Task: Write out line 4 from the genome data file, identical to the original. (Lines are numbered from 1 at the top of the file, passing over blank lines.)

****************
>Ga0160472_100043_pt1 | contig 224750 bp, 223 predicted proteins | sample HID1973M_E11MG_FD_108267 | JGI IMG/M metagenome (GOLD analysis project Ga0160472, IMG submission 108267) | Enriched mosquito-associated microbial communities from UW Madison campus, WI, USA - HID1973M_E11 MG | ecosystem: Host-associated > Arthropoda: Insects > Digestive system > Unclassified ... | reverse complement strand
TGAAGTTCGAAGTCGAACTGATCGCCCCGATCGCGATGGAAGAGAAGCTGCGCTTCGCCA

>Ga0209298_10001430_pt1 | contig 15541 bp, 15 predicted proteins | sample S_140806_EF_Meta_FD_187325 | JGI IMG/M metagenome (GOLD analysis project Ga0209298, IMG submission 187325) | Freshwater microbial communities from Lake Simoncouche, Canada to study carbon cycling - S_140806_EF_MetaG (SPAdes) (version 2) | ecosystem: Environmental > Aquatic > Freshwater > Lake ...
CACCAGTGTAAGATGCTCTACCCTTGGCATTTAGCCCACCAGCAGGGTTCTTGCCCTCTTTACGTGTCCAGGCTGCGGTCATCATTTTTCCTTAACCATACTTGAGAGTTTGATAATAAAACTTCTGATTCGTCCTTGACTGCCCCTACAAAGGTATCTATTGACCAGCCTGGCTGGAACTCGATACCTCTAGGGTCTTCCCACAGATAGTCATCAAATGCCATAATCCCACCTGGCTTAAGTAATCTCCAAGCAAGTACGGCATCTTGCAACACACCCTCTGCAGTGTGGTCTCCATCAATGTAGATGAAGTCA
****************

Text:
CACCAGTGTAAGATGCTCTACCCTTGGCATTTAGCCCACCAGCAGGGTTCTTGCCCTCTTTACGTGTCCAGGCTGCGGTCATCATTTTTCCTTAACCATACTTGAGAGTTTGATAATAAAACTTCTGATTCGTCCTTGACTGCCCCTACAAAGGTATCTATTGACCAGCCTGGCTGGAACTCGATACCTCTAGGGTCTTCCCACAGATAGTCATCAAATGCCATAATCCCACCTGGCTTAAGTAATCTCCAAGCAAGTACGGCATCTTGCAACACACCCTCTGCAGTGTGGTCTCCATCAATGTAGATGAAGTCA